France: Cause opens for the beatification of Dom Guéranger

Source: FSSPX News


On January 20, in the weekly La France Catholique, Fr. Jacques-Marie Guilmard announced the opening of the diocesan proceedings for the beatification of the Servant of God, Dom Prosper Guéranger (1805-1875) by Mgr. Jacques Faivre, bishop of Le Mans, on December 21.

 Following a request from the monks of the Solesmes Congregation about twenty years ago, to undertake preparatory steps towards the opening of the cause, Dom Jacques de Préville was appointed postulator in 1999. On December 21 last, the bishop of Le Mans recognized Fr. de Préville’s request as “legitimate”. The bishop named Canon Olivier Le Jariel examining magistrate and Canon Jean Lusseau promoter of justice, as well as Fr. Camille Moulin notary, and Fr. Yves Thorin assistant notary. The tribunal thus formed “has the mission of listening to the witnesses called to speak about Dom Guéranger, man of God, a holy man of faith, and in particular, speaking of the habitual recourse they have to the intercession of the Servant of God, and the eventual favors received.”

 “The theological, philosophical, canonical – with his bishop Mgr. Bouvier – and liturgical controversies in which Dom Guéranger was involved, are no longer prevailing, but that takes nothing away from his greatness in the spiritual realm. On the other hand, we may well think that it is the future demonstration of his sanctity which will compel us to re-discover the validity of his struggles, and to give them back their true doctrinal and spiritual import,” declared Fr. Jacques-Marie Guilmard.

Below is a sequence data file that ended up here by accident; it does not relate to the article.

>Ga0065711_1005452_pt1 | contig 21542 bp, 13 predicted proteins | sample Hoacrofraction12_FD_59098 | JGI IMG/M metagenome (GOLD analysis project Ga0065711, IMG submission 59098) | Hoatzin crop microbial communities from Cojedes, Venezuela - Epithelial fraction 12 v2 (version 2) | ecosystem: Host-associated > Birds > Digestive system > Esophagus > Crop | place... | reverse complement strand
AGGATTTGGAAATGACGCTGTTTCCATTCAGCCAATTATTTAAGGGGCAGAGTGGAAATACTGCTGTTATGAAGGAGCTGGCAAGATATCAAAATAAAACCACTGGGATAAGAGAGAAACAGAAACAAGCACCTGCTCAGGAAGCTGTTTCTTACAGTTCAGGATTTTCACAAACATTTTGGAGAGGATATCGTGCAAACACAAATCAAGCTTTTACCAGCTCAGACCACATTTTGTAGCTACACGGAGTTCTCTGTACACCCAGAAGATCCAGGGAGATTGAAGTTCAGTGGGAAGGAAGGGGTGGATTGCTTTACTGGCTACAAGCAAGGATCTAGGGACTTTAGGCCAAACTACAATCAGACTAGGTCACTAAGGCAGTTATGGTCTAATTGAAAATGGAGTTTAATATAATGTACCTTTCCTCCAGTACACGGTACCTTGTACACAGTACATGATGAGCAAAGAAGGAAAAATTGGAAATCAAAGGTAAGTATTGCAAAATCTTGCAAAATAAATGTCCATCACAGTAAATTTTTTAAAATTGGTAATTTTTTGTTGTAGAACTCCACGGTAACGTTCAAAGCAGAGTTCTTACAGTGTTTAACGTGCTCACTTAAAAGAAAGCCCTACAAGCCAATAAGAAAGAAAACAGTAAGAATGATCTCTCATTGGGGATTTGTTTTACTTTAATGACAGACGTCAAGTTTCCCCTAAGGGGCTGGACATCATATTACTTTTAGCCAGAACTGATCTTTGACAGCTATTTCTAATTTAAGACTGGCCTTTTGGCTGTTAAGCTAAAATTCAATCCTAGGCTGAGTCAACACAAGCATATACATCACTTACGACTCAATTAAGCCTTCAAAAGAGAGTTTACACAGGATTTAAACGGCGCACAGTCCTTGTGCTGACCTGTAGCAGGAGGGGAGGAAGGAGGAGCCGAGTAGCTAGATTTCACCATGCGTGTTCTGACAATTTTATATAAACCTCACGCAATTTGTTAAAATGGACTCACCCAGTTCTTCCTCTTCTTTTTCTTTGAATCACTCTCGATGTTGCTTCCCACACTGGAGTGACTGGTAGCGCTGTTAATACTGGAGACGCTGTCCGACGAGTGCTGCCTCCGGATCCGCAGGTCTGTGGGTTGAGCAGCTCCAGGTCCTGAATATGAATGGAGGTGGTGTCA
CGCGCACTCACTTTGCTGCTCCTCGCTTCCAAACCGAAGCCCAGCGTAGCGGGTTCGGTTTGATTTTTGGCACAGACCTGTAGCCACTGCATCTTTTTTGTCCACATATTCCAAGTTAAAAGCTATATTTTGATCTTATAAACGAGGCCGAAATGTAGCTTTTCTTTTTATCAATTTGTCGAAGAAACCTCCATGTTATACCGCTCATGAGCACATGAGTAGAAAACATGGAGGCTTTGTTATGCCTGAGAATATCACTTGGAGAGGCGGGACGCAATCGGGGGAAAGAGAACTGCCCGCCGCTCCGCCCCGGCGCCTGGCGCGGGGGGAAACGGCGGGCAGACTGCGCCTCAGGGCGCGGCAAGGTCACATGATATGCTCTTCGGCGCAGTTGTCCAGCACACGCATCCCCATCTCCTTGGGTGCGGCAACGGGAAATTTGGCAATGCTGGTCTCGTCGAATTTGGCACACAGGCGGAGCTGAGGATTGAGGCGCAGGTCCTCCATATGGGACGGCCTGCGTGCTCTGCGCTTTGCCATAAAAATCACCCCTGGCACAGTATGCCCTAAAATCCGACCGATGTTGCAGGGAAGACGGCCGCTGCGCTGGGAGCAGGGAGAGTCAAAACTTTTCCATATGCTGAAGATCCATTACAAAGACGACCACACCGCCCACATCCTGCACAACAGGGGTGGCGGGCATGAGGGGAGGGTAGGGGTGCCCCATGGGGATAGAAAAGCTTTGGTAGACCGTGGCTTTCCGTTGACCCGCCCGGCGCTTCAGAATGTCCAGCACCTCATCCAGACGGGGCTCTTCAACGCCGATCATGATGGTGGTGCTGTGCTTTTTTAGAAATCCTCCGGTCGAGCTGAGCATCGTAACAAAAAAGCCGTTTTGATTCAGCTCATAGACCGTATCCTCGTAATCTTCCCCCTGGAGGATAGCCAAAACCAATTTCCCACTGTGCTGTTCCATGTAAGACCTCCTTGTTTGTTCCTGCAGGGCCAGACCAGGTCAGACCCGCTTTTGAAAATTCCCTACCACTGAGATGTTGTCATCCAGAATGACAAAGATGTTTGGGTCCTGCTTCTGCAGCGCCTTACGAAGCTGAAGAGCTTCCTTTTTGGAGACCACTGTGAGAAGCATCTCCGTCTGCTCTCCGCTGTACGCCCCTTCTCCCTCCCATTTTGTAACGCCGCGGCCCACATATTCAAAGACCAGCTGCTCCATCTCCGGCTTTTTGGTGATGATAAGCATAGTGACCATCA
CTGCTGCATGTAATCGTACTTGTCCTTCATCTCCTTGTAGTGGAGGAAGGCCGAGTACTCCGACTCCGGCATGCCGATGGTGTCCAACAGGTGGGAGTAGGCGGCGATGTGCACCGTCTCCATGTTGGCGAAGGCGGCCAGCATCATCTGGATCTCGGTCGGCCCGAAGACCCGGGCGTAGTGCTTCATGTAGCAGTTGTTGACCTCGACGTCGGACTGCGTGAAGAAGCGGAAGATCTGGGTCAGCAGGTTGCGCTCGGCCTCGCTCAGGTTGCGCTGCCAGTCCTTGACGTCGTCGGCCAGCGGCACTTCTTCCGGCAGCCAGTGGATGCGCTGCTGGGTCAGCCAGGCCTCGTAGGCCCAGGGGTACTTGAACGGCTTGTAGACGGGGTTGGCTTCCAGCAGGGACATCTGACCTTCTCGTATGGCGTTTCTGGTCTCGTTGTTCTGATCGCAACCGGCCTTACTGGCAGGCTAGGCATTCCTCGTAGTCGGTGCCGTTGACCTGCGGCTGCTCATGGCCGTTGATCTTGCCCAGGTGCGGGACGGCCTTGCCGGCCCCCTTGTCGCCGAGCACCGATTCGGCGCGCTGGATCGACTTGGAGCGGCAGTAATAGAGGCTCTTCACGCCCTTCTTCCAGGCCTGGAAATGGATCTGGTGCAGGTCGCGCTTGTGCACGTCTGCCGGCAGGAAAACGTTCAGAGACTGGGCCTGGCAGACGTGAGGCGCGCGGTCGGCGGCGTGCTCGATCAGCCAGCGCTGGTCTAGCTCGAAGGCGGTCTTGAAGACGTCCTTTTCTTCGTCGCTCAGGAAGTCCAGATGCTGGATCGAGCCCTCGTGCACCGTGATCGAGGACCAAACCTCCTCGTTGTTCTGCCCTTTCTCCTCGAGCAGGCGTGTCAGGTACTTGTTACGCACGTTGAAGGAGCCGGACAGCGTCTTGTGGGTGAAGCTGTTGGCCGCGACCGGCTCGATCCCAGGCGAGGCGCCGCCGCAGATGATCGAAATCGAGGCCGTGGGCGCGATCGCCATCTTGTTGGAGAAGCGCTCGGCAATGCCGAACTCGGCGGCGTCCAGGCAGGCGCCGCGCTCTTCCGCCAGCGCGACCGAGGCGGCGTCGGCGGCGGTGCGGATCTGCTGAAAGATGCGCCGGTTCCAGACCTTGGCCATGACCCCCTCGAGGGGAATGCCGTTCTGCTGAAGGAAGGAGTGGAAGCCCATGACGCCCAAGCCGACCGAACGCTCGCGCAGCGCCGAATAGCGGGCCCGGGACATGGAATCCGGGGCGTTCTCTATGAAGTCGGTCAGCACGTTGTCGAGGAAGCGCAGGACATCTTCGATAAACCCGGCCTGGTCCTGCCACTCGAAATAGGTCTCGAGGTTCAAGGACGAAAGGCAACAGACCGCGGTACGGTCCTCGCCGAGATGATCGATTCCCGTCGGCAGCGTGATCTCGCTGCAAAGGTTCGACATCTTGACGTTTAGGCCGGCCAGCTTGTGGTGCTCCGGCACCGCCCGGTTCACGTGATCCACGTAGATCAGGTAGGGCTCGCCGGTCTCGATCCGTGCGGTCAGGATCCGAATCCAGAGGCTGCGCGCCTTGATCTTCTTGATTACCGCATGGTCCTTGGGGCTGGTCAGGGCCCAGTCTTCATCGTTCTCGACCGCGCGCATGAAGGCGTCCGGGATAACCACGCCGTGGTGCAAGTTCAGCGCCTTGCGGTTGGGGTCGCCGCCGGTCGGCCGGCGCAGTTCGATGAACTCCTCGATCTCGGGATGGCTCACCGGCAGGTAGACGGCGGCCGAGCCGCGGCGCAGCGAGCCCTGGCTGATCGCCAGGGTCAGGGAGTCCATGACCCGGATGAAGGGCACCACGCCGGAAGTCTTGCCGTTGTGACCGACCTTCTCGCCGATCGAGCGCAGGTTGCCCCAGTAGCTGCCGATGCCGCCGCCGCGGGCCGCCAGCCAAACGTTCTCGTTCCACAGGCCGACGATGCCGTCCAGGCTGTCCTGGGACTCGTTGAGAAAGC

Furthermore, “the mystical life of Dom Guéranger was characterized by a profound equilibrium, coming to him, no doubt, from the grace which caused him to refer in all things to the Incarnation, where Divinity and the most ordinary humanity meet. It is as a result of this that his vision of the natural and of the supernatural world was totally balanced, as were his relationships with others. Dom Guéranger would make an effortless transition from the most solemn liturgical prayer to the real problems of the everyday life of his monastery with a thousand different events of a community to run,” he added, pointing out that Dom Guéranger “received the devotion to the Sacred Heart at a very early age, through a particular grace at the Visitation monastery at Le Mans,” and that “a short time after, in the same place, it was faith in the Immaculate Conception of Our Lady which forced himself upon him as an evidence.”

 “In all things,” he continued, “he wished to serve the Church which he knew through her history and her liturgy and from intimate conversation with God: he could speak with depth and unction of the love of the Church; he knew how to make the liturgy understood and loved, as the prayer of the Church with Her Divine Spouse.”

 Lastly, we must remember that “his patience was such that his trials were not known even to his entourage. Was this not the fruit of an heroic virtue? His health was ruined following cholera which he contracted in Rome in 1837. Money worries troubled him right from the beginning to the very end of his monastic life. Tragic betrayals and desertions. Above all worries for the universal Church, as much for the faith as for discipline.”